I want to rate websites based on performance metrics, presence of tracking technology, and ratio of content to bullshit (complex CSS, useless JS, ads, images, and so on). I'm also interested in using a machine learning classifier to rate sites, but I need to learn about what kinds of inputs are appropriate for different machine learning algorithms. I'm assuming that I can't expect good results if I just use all of a page's sources, plus a ton of metrics, as the representation of a page to classify.
I plan to collect as much data as possible for each page, and from that data extract a few key metrics, and then rate the pages based on rules that I create manually. There are already plenty of website auditing tools, such as Lighthouse. The difference is my opinion about what makes a site bullshit. Lighthouse doesn't penalize your site for serving tracking scripts and ads.
Next, I'll try sending the data to different algorithms. I'll have to figure out what kind of classifier will work for my data, and gradually expand the amount of inputs, starting with the handful of metrics I picked manually and working up to inputting all of the raw data collected. I'm not sure if I should keep picking inputs manually, or if I can direct the algorithm to only use a percentage of the inputs and learn which inputs to work on. I understand the basic concepts of statistics and machine learning and neural networks, but I have a lot to learn about concrete implementation and usage.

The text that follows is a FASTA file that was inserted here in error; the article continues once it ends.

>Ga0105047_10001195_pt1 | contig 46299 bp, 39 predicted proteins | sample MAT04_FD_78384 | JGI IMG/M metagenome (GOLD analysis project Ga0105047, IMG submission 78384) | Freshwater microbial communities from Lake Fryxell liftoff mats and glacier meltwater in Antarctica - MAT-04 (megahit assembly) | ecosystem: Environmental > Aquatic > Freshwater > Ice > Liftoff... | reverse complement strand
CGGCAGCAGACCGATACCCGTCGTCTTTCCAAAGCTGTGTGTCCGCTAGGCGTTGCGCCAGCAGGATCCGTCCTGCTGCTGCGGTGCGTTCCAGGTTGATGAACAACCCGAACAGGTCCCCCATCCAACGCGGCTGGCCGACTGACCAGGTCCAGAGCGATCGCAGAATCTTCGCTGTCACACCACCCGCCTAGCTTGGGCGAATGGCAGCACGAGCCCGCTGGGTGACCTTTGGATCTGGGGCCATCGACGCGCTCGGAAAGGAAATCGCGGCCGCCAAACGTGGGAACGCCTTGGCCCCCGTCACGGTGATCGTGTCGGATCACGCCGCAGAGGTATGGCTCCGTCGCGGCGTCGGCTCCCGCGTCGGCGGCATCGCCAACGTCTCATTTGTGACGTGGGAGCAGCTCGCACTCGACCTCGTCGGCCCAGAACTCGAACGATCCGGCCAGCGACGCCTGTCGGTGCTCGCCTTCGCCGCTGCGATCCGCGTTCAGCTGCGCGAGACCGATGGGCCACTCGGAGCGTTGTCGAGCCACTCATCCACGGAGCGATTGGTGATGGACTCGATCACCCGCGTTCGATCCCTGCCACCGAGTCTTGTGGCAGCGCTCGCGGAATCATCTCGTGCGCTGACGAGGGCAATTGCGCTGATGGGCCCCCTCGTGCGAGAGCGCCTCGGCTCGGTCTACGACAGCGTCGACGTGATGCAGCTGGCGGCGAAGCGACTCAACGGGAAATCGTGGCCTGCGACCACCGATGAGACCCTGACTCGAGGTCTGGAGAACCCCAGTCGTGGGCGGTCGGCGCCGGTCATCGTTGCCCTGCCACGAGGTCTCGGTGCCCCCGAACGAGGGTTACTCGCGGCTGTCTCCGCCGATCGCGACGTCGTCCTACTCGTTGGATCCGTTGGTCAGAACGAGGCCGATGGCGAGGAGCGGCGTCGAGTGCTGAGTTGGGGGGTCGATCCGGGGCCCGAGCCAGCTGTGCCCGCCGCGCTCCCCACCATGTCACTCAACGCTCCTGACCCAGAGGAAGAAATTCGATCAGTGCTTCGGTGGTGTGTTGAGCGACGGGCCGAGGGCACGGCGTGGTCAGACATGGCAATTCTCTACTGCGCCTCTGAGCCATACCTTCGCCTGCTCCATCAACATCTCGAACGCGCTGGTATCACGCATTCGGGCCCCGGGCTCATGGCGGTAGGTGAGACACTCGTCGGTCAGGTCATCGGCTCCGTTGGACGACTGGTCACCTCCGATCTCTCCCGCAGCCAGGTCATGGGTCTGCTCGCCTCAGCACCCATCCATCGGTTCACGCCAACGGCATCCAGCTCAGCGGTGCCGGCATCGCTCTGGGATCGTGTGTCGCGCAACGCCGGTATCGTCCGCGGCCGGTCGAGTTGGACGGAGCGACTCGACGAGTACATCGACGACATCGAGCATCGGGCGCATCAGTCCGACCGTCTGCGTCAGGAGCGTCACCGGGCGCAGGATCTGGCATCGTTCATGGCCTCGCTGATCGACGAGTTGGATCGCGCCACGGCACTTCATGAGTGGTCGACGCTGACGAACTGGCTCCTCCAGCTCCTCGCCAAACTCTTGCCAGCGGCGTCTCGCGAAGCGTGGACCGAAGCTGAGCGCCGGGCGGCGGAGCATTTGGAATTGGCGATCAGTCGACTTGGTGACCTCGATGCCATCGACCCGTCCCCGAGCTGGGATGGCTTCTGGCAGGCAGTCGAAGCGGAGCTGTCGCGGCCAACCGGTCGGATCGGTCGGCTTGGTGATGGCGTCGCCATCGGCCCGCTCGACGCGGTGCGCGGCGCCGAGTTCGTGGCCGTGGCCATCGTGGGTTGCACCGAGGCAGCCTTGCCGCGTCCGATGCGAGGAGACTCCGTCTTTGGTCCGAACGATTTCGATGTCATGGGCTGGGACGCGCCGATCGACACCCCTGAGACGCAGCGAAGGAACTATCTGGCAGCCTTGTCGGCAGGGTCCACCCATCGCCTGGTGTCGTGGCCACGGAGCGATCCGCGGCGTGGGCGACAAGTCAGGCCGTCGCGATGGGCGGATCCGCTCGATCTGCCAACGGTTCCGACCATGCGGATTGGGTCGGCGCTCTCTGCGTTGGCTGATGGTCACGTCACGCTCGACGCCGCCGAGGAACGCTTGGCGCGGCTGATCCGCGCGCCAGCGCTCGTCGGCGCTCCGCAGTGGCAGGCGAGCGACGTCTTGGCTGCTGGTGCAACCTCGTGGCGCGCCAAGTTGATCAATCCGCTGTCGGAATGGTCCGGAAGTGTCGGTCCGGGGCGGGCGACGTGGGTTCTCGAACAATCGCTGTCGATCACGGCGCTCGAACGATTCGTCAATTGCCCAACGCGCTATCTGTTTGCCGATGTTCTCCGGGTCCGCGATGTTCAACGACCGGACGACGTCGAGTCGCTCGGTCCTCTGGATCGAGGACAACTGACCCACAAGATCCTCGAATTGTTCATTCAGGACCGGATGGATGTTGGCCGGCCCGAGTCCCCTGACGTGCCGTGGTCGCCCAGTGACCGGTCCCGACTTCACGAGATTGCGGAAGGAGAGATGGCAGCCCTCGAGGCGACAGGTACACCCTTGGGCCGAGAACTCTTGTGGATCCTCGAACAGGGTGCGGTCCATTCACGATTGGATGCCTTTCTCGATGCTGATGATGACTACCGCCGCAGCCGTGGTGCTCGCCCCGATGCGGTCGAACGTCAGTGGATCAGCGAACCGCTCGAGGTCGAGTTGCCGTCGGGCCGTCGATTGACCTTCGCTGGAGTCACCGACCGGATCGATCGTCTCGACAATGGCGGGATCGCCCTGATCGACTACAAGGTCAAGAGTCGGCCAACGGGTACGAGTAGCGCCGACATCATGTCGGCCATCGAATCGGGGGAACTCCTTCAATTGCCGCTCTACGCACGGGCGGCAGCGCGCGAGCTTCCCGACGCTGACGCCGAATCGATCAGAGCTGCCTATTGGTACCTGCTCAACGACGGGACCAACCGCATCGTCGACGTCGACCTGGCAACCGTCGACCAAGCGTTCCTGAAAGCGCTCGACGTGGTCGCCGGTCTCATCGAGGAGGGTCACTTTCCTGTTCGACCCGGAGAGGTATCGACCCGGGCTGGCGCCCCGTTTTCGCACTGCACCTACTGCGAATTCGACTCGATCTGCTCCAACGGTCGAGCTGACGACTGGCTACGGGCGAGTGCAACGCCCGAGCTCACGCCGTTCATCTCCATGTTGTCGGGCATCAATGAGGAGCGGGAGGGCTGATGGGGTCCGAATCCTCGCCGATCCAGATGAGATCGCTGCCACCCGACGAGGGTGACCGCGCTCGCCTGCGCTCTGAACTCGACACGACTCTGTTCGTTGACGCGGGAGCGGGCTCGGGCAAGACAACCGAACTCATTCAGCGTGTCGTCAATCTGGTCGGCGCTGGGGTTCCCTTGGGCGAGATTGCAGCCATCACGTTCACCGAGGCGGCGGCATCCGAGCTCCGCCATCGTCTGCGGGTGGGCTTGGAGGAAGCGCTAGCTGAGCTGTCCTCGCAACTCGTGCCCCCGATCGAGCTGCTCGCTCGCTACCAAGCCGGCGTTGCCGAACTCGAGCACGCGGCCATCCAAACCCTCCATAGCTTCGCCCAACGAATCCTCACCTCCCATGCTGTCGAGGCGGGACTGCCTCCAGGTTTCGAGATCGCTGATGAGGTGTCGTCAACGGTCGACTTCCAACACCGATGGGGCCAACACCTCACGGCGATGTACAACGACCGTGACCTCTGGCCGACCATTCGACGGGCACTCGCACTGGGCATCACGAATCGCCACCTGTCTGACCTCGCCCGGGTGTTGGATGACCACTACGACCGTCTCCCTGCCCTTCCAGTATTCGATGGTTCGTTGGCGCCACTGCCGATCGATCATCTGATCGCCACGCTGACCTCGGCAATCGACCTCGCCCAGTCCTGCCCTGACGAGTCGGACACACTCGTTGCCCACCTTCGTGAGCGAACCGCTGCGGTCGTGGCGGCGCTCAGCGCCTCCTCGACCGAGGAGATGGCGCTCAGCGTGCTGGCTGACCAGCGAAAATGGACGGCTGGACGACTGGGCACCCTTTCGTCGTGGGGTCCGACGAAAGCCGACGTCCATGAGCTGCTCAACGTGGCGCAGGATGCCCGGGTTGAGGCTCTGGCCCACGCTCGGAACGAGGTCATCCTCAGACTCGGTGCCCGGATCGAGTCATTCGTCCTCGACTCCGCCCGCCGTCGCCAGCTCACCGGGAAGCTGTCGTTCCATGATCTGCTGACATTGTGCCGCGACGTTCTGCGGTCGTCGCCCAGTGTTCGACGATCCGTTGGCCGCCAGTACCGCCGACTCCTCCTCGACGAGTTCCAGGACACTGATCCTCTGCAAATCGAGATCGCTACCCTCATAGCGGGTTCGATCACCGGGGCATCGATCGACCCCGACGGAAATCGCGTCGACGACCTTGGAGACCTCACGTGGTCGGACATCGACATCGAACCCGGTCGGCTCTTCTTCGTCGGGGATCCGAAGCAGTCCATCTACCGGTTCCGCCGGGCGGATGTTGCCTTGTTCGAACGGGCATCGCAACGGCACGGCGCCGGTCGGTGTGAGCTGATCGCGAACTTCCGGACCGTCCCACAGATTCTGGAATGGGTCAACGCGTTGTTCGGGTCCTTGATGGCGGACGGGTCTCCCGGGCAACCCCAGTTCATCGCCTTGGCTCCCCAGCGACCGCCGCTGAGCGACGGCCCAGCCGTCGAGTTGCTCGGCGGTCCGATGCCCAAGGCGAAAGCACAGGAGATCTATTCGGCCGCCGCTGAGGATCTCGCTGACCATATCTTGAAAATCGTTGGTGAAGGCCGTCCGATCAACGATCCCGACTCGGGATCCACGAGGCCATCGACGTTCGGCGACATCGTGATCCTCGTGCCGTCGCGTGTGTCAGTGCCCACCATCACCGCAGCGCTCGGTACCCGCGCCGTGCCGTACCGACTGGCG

With only a handful of metrics, I'm pretty sure there is no point in using machine learning. I can just tweak the rules manually until I get results I like. Machine learning might be useful for discovering factors I haven't considered or can't predict. It will also be fun to learn more about using machine learning capabilities in my code.
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